A Glenlivet 'Ballindalloch' Jock's 1914 'MONS' Prisoner of War campaign medal group of 3: Private John Jamieson, 1st Battalion Gordon Highlanders
- 1914 Star. No clasp (8765. Pte. J. Jamieson. 1/Gord: Highrs)
- British War Medal. Silver issue (8765. Pte. J. Jamieson. Gordons.)
- Interallied Victory Medal (8765. Pte. J. Jamieson. Gordons.)
Prisoner-of-War: Private John Jamieson confirmed Prisoner-of-War, captured by the enemy at 'Mons' in August 1914 , the POW records held by the International Red Cross showing that he had been captured at 'Mons'- after having disembarked at Boulogne, on 14 August 1914 - and an extremely early 'Prisoner of War' during the Great War. The 'Aberdeen Weekly Journal' Press and Journal issue of, 6 November 1914, contained the below notice:
Mr. John Jamieson, (1st Gordon Highlanders), who had been postman in the Morinsh district for the past four years, has been missing since 20th August. His wife has now had a letter from him intimating that he has all this time been a prisoner in Germany, but otherwise well.
Private John Jamieson survived his POW incarceration for the duration of the war, and he is recorded as having been released from captivity in Germany and returend to England in the War Office List dated 17 December 1918, that was published in the Weekly Casualty List (War Office & Air Ministry ) issue of 24 December 1918, which shows that he had been held in Germany, and that his place of residence in Scotland was 'Ballindalloch'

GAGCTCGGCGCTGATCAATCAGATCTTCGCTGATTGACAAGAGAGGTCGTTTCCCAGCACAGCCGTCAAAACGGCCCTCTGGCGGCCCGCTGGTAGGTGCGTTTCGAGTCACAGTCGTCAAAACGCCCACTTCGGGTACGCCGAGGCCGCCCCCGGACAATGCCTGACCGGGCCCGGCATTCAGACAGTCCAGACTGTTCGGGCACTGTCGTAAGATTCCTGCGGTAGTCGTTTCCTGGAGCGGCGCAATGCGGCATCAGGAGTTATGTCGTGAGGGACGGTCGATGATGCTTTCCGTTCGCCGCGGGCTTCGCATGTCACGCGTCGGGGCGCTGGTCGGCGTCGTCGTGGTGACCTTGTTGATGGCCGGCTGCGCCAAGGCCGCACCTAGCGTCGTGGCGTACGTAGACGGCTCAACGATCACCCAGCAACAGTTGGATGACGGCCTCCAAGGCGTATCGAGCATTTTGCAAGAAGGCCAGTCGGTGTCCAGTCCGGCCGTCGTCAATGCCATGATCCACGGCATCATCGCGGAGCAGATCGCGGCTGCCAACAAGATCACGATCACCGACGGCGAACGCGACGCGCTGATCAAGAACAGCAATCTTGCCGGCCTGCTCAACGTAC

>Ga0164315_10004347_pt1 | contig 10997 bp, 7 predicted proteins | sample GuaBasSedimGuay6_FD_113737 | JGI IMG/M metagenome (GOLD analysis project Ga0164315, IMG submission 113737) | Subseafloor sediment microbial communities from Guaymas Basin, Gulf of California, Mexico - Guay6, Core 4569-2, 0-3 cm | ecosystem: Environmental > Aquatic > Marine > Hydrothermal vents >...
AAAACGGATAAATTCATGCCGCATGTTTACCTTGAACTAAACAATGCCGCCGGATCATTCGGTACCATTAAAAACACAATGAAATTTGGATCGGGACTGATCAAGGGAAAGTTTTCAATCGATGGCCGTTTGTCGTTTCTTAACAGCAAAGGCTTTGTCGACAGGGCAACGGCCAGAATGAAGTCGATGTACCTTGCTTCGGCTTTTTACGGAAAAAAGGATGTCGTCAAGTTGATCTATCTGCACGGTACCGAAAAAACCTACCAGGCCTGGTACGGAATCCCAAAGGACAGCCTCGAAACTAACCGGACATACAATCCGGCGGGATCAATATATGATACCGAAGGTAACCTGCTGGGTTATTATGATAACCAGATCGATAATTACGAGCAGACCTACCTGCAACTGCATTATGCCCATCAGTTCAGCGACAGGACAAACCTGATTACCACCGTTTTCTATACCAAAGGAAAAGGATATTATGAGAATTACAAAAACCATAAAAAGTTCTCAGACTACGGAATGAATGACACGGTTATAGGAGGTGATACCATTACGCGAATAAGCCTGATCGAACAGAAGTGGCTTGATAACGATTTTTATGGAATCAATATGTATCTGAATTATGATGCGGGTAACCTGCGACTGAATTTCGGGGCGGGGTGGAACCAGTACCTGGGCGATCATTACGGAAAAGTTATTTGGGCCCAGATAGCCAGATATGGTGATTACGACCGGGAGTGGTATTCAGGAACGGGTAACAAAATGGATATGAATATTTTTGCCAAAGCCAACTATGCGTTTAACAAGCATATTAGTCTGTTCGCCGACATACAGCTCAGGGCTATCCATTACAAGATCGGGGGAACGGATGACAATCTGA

Medals Verification: The Great War campaign medals all verified as issued per the respective medal rolls of the Gordon Highlanders, as under:
- 1914 Star: No clasp: Reference WO 329/2475 (entered theatre of war 'France' 13 August 1914)
- British War Medal. Silver issue: Reference WO 329/1655
- Interallied Victory Medal: Reference WO 329/1655
John Jamieson, was a native of, Banffshire, Scotland. He enlisted in his local infantry regiment, the Gordon Highlanders in 1903, under a short service engagement of 7 years 'With the Colours' and 5 years on the Army Reserve. He was appointed a Postman (Grantown-on-Spey) in July 1911 (British Postal Appointments registers confirm), and as an Army Reservist was mobilized for recall to his British Army and the Gordon Highlanders on the outbreak of war in August 1914. Confirmed captured by the enemy at Mons (23-24 August 1914) the very first major battle of the Great War between the British and German armies, he subsequently endured just over 4 years of captivity as a Prisoner-of-War being repatriated back to England in December 1918. John returned to his postal duties in the Morinsh area of Banffshire, and is recorded being involved in a horrific motor accident, referred to as the 'Shenval Accident' on 14 September 1933, when Constable Arthur Michie (from Glenlivet) was thrown from John's motorcycle sidecar, suffering severe head injuries, from which he died, and leaving John Jamieson (postman who resided at Sheval Morinsh) seriously injured (refer to the Aberdeen Press and Journal issues of, 16 September & 1 November 1933)
Sold together with some hard-copy photocopied research
A scarce and desirable confirmed 'Mons' Prisoner-of-War
Condition: About EF